Endorsing the Radical Embodiment Theory of Mind

In the previous chapter, I presented the idea of a continuum upon which various competing theories in philosophy of mind might be situated relative to one another. Brainbound views that hold consciousness and its cognitive processes as entirely contained within the confines of the skull may be placed on the continuum as trending toward the right, while more enactive, embodied, embedded, and extended views would find their placement trending toward the left side of the continuum, which is characterized by the term radical embodiment.

In this chapter, I’ll return to the continuum of views, this time with the extended body and extended mind as primary points of inquiry within the domain.

I’ll begin by briefly reviewing the oft-cited brain-in-a-vat thought experiment, as well as Dorothée Legrand’s 2010 critique, which skillfully bridges the gap between brainbound and enactive theories by demonstrating the reality of consciousness as an embodied phenomenon.

After turning away from the disembodied mind, I’ll explore two dimensions of embodied experience: body image and body schema. I’ll then move further to the left side of the continuum of theories by presenting two ways in which humans have come to alter their body image and body schema by extending their selves through the utilization of assistive and augmentative devices.

Finally, I will explore the extended mind by presenting two related but distinct theories as presented by Andrew Clark and David J. Chalmers (2010), and Richard Menary (2010). Known respectively as active externalism and cognitive integration, these extended mind theories illustrate the ways in which humans extend their cognitive processes beyond even the boundaries of their physical bodies.

In sum, I’ll show how the mind and body might clearly be conceived of as not only embodied, but as extended beyond the bounds of both skull and skin.

Establishing Embodiment: Brain-In-A-Vat Revisited

We begin our understanding of embodiment not by immediately diving in at its corresponding point on the continuum of theories, but rather by taking one step to the right in the direction of entirely brainbound views. That is to say, we start first with a thought experiment used to illustrate the possibility of disembodied consciousness, then see where it leads.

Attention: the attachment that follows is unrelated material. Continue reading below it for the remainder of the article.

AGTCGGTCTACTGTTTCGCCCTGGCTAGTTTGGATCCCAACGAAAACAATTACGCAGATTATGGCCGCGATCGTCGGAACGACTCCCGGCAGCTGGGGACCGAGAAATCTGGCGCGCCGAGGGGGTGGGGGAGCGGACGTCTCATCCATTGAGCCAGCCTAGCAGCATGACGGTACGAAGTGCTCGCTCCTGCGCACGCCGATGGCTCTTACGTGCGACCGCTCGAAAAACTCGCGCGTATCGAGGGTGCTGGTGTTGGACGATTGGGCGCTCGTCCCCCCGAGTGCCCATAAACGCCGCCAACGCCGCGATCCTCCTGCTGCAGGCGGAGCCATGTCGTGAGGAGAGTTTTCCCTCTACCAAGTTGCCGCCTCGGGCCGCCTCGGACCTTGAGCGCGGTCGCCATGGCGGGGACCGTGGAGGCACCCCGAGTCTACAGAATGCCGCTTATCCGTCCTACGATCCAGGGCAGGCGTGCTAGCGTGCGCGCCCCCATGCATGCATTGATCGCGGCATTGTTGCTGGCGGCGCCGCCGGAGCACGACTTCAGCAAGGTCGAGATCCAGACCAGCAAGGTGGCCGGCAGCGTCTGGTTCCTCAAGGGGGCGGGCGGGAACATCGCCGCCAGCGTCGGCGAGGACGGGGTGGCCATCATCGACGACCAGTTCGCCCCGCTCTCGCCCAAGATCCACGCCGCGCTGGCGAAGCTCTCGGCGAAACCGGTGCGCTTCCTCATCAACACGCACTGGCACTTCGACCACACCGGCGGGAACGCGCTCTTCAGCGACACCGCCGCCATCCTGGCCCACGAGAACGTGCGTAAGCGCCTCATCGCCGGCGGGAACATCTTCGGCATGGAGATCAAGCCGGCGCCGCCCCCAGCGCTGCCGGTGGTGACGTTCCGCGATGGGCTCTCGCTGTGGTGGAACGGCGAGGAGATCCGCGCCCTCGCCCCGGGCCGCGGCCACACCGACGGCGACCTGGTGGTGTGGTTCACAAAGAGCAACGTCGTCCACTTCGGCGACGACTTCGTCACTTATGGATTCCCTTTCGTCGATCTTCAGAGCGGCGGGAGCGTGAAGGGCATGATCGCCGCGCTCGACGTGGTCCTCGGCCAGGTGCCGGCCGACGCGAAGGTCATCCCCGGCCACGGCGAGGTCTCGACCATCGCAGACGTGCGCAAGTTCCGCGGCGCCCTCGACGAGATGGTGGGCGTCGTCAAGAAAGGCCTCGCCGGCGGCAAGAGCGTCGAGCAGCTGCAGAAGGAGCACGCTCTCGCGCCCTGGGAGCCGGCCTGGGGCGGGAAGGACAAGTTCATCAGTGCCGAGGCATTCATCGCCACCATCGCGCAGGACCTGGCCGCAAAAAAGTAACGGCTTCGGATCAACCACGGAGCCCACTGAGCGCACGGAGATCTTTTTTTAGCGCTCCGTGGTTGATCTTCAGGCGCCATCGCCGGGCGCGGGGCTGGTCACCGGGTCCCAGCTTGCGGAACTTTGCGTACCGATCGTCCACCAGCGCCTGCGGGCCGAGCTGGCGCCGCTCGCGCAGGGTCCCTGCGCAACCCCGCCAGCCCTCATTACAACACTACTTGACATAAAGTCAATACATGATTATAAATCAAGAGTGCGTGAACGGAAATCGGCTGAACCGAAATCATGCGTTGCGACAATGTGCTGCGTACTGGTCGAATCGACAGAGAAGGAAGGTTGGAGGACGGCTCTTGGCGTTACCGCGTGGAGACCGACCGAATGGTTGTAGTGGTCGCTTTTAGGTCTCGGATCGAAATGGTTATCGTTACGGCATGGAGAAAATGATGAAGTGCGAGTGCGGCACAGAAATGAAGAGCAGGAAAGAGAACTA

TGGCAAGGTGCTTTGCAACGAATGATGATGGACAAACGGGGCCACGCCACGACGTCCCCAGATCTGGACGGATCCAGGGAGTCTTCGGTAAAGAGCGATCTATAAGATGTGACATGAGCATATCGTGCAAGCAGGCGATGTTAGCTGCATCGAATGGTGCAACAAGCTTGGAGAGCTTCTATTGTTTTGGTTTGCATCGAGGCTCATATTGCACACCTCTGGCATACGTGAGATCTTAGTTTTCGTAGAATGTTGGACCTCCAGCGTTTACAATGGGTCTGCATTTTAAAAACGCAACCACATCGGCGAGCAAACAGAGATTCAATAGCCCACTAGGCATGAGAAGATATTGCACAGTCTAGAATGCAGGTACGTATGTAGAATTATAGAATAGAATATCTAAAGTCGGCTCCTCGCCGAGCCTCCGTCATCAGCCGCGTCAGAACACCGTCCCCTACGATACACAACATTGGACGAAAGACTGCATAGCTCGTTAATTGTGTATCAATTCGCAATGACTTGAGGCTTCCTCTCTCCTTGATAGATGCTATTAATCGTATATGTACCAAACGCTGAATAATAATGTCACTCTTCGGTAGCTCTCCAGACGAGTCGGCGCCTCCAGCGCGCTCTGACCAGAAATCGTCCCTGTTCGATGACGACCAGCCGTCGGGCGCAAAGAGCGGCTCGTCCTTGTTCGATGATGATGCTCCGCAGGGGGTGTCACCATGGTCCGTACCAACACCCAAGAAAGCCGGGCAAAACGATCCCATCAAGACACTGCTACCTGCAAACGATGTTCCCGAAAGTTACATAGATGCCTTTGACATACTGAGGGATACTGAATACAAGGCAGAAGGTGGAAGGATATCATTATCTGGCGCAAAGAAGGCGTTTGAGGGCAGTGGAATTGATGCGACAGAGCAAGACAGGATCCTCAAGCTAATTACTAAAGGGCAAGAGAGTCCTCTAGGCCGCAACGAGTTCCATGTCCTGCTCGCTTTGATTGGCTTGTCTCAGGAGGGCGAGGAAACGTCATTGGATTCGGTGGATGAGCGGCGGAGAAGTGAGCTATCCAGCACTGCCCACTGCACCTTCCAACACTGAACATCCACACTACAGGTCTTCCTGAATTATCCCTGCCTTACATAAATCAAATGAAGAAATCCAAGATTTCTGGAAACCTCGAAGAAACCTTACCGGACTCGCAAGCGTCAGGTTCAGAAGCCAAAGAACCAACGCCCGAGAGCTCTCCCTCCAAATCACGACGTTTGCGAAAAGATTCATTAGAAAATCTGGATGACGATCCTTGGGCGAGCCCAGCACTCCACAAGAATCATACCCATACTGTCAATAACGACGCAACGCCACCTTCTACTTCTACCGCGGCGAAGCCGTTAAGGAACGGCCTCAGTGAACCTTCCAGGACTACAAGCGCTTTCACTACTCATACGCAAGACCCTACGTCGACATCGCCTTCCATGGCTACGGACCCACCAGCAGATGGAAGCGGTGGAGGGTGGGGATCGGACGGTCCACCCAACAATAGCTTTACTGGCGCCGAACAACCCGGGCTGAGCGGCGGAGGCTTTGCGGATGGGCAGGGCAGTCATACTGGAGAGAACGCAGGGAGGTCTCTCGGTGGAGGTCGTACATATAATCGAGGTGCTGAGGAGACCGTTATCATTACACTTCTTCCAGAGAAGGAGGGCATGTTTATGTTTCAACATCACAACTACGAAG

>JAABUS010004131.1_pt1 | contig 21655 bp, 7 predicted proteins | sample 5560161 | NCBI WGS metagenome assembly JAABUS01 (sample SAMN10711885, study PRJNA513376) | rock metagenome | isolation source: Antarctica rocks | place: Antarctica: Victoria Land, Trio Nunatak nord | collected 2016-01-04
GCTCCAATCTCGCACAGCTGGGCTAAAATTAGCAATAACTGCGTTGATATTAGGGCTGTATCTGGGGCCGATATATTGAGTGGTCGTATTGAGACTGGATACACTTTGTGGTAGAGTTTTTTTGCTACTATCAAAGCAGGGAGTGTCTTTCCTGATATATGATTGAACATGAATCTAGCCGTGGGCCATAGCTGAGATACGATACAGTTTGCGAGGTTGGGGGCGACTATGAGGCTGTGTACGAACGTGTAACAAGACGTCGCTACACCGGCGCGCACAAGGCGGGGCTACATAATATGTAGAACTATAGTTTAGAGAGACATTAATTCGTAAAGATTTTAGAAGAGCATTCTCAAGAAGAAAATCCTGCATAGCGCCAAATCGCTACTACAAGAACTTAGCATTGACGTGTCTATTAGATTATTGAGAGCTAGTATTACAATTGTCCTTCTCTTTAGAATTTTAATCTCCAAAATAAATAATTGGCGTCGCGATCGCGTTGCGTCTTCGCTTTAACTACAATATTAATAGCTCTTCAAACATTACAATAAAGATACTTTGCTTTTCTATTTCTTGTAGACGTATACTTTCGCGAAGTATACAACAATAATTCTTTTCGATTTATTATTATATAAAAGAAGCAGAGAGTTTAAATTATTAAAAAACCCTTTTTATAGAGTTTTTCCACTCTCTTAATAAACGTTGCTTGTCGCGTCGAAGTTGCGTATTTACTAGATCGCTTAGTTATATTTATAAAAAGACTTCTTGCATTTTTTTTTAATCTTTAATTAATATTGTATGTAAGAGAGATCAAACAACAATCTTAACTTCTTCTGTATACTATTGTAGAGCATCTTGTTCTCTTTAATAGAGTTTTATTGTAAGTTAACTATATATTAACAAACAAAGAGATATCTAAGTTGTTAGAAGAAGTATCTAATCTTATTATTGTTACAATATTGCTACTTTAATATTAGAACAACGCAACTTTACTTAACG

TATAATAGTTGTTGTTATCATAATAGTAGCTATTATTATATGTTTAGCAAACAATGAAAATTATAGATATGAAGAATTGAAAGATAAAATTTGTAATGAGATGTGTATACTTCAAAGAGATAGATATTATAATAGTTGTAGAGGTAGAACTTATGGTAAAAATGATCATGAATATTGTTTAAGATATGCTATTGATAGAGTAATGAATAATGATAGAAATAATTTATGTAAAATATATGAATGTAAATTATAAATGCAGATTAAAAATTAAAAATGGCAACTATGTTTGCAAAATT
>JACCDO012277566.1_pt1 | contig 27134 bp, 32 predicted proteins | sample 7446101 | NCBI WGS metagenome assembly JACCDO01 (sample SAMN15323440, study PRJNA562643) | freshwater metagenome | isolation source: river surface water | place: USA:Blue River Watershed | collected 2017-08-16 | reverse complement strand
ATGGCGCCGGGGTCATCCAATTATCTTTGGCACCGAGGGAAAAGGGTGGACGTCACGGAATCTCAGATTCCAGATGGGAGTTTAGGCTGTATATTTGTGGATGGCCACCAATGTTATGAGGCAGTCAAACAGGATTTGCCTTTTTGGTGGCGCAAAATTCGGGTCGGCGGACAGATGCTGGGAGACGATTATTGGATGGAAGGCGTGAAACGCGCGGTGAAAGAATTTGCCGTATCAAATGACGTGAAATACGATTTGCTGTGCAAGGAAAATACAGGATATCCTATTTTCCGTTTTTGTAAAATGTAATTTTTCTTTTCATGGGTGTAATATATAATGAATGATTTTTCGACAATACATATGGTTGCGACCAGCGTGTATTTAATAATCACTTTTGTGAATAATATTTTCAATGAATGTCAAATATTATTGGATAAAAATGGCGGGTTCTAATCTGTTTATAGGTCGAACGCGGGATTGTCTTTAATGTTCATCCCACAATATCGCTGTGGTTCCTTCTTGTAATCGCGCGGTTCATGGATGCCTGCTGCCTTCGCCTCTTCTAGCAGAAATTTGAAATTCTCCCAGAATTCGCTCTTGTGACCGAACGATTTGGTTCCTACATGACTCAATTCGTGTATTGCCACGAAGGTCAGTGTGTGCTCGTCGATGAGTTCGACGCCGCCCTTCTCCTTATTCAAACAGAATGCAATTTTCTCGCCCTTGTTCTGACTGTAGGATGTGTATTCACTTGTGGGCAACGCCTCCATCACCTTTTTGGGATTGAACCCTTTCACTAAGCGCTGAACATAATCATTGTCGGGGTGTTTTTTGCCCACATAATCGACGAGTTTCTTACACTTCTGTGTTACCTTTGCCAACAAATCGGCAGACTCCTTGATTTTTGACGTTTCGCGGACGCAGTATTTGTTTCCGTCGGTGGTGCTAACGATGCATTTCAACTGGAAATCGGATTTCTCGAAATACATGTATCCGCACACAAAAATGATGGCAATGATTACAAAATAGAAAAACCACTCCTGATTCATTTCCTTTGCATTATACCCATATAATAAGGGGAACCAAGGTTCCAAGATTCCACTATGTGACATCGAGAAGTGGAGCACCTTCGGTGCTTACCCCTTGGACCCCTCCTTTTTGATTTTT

The brain-in-a-vat thought experiment is often relied upon as the paradigmatic demonstration of the theoretical possibility of a disembodied mind. As hinted by its name, the brain-in-a-vat evokes the image of “a brain floating around in a vat of chemicals, kept alive by artificial nourishment, and kept informed by various electrodes that carry information about the world” (Gallagher et al. 2012).

The aim of the brain-in-a-vat thought experiment is to show that the body is theoretically unnecessary to experience. It does so (its proponents claim) by arguing that the mental states and accompanying neural correlates generated as a result of experience in the world can be produced in the brain through the right kind of external stimulation, such as being coupled with a computer programed to deliver artificial sensory input via electrodes implanted in the appropriate centers of the brain.

But does the thought experiment hit its mark? We have already established as part of the thought experiment’s staging that in order for a disembodied brain to maintain viability, it would require much more than a physical connection to an external computer.

As stated in The Phenomenological Mind, “What is possible for the brain-in-a-vat is only possible if it is provided with a properly balanced nutrition, a properly balanced mix of hormones and neurotransmitters, and a complex stream of sensory information, properly adjusted for the temporal differentiations that are in fact involved in intermodal binding” (Gallagher et al. 2012).

In other words, and as I argued in the previous chapter, the vat itself plays a necessary role to the brain’s continued functioning as a biological organism, just as one’s real body does for one’s brain through respiration, circulation, digestion, etc.